In 2005, when Chrysler unveiled the 300, everyone and their dog was impressed. Its aggressive lines, size and comfort all contributed to its success. A success it was. Fortunately, as the contemporary 300 had to make people forget a whole series of 300s (from 1955 to 1971), including some models considered classics. Six years later, even though the 300 was still looking fine, Chrysler had to come out with a new version more adapted to today’s trends.
But it’s hard to change a winning formula. One bad design touch and sales could suffer irreparable consequences. It was a daunting task for Chrysler to say the least. When the first sketches of the new 300 appeared online, the disappointment was palpable. People (including me) felt a little let down. However, that was before we got to see it in person at the Detroit Auto Show in January. Though it isn’t radically different, the new 300 is radically different from the vehicle it is replacing. Let me explain... While the body is undeniably remenicent of its forebearer, it has been completely revamped.
Changes, small and large
The chassis is the same (it’s practically perfect, so why change it?), but each of the body panels has been modified. The windowed area has increased by 15% in response to one of the biggest client gripes about the previous generation. It seems that visibility was an issue. Consequently, the line looks somewhat like the old version, but the angles are softer, and overall it should age very well. But the most welcome changes are on the inside. The dashboard is all-new and no one is going to miss the old one.
Chrysler engineers also worked on aspects that you don’t see. Though the false front fender doesn’t appear to be well finished, there are two 4x8 sheets of insulating material inside the 300. The suspension and steering were also redone, and better quality tires were added. The peeps at Chrysler didn’t mention it (or maybe I wasn’t listening when they did), but there is now a capless fuel filler door, like the one Ford offers.
Under the hood, some things change, some stay the same. The 3.5-litre V6 has been replaced by the 3.6-litre Pentastar V6 that Chrysler uses all over the place. This engine produces 292 horsepower and 262 lbs-ft of torque. The other engine is very well known. It’s the 5.7-litre Hemi V8 with 363 horsepower and 394 lbs-ft of torque – a small increase over last year. Both engines are married to a five-speed automatic gearbox with manual mode. Do you find Chrysler a little stingy with just five speeds? Well, an eight-speed transmission produced by ZF is coming later this year! If only it had been ready at the same time as the rest of the car... The current transmission transfers torque to the back wheels when paired with the V6. With the V8 it can be either the rear wheels or all four. For the latter, the engineers revised the all-wheel drive and as a result the front wheels are totally deactivated when not needed, like when you’re driving on asphalt at cruising speed.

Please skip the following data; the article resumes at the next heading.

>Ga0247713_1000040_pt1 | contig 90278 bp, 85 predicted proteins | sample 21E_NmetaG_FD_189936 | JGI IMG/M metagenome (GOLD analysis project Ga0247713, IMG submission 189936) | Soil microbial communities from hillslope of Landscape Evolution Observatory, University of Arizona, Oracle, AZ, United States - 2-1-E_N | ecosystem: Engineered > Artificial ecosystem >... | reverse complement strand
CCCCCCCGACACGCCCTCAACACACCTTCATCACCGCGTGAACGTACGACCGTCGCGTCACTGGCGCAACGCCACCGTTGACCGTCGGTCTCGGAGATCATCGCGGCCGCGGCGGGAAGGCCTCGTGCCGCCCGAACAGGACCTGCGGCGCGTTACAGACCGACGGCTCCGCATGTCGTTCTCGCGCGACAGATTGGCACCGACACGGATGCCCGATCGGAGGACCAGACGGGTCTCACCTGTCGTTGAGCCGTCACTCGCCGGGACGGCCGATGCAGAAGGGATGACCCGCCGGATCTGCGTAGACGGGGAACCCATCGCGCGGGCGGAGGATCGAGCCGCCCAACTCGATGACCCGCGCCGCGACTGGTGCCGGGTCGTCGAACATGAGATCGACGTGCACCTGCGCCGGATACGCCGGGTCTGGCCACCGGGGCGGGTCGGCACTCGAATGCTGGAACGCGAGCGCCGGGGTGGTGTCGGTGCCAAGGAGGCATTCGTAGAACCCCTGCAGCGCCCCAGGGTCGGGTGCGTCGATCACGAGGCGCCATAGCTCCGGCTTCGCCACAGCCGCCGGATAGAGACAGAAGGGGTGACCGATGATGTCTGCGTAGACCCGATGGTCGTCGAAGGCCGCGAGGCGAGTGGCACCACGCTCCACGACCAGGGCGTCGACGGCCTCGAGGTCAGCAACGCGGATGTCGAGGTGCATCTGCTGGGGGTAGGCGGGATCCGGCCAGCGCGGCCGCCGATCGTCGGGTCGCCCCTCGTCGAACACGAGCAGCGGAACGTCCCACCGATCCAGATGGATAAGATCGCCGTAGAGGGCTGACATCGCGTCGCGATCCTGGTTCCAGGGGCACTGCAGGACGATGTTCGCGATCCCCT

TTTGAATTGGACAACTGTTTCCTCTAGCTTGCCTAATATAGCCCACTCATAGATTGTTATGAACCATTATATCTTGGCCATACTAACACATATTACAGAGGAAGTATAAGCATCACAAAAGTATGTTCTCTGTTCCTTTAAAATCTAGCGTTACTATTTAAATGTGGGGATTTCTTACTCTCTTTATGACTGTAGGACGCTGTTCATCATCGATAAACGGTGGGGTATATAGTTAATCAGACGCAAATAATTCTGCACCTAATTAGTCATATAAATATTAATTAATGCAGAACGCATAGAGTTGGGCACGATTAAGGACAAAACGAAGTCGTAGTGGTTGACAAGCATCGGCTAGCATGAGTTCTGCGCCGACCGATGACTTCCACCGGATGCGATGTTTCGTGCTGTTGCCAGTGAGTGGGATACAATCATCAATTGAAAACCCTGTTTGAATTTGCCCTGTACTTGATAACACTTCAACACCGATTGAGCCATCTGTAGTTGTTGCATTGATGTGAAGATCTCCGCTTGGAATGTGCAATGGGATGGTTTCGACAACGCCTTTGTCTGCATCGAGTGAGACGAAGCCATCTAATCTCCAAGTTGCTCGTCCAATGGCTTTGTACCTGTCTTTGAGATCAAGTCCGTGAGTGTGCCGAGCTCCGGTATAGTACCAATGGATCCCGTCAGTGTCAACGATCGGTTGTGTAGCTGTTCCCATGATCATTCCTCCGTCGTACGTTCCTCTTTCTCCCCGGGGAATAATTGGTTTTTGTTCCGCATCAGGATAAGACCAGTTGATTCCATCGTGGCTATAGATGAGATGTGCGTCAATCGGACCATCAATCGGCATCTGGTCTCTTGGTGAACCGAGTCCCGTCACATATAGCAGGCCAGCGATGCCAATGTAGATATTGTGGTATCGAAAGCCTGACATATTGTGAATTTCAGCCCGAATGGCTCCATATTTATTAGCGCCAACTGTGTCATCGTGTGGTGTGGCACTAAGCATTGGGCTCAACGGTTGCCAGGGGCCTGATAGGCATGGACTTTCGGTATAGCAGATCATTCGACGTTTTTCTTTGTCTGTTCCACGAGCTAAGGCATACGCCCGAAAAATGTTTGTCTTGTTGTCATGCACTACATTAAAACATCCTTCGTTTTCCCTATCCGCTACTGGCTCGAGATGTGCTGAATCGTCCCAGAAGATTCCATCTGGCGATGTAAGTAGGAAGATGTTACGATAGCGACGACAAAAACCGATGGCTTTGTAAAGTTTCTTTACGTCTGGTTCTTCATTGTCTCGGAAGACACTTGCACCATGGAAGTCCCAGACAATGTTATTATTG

How does it fare on the road?
First thing worth mentioning, the interior is much brighter than before. The dashboard is functional and the 8.4 inch (21.3 cm) screen is big enough to be read easily. Overall the materials and assembly are all right, but what really caught our attention was the new, oh-so-comfortable seats that offer better support than in the past. Visibility is somewhat improved, but it’s still not perfect. No fewer than seven airbags are offered factory-standard.
When we got our hands on the 300, it was a 300 Limited and a 300C with rear-wheel drive. As before, the V6 is the best option. It’s powerful enough and offers better fuel economy than the V8. Plus, it seems to make the vehicle a little easier to handle thanks to its lower weight. The five-speed gearbox seemed a little slow at times and, conversely, a little too eager on some occasions. Indeed, during lively accelerations from 80 to 120 km, for example, it would hesitate then fall into second, which nearly pushed the engine revs into the red zone before settling down at a more acceptable level. The performances were boosted at the expense of pleasure. During the test drive, our 300 averaged at 10.8 L/100 km, which is very decent when you consider the car’s serious weight (1797 kg) and our aggressive driving style.
The suspension has barely enough clearance and roll when cornering is pronounced. However, not to the point of being dangerous. You might think it could contribute to car sickness, but who could be carsick in a 300! The steering appears to be more precise than before, but it still doesn’t deliver enough feedback.
The next vehicle we got to drive was a 300C (when equipped with a V8, the 300 becomes a 300C). Climbing gas prices and environmental awareness could get you wondering why they would make a vehicle capable of such high performances. The 5.7-litre engine’s 363 horses and high torque level are evident from the get-go. Accelerations are reasonably lively and the engine sound is exquisite, though it is muffled by tons of soundproofing material. The transmission was a lot "calmer" on this unit. Compared to the V6, the steering was more precise, but the feedback wasn’t any better. The suspension was firmer, though not uncomfortably so, and contributes to terrific road handling. There’s no doubt that the 245/45ZR20 tires play a role in that, too. By the way, winter tires of this size must cost an arm, leg and everything in between! By the time we had completed our test drive, the onboard computer read 12.2 L/100 km, which is pretty decent.
The Chrysler 300 was an excellent car. The new Chrysler 300 is even better. The price ranges from $32,995 for the Touring V6 to $41,995 for the 300C with all-wheel drive. These prices are just slightly higher than last year’s. And what about the SRT8, you ask? My lips are sealed...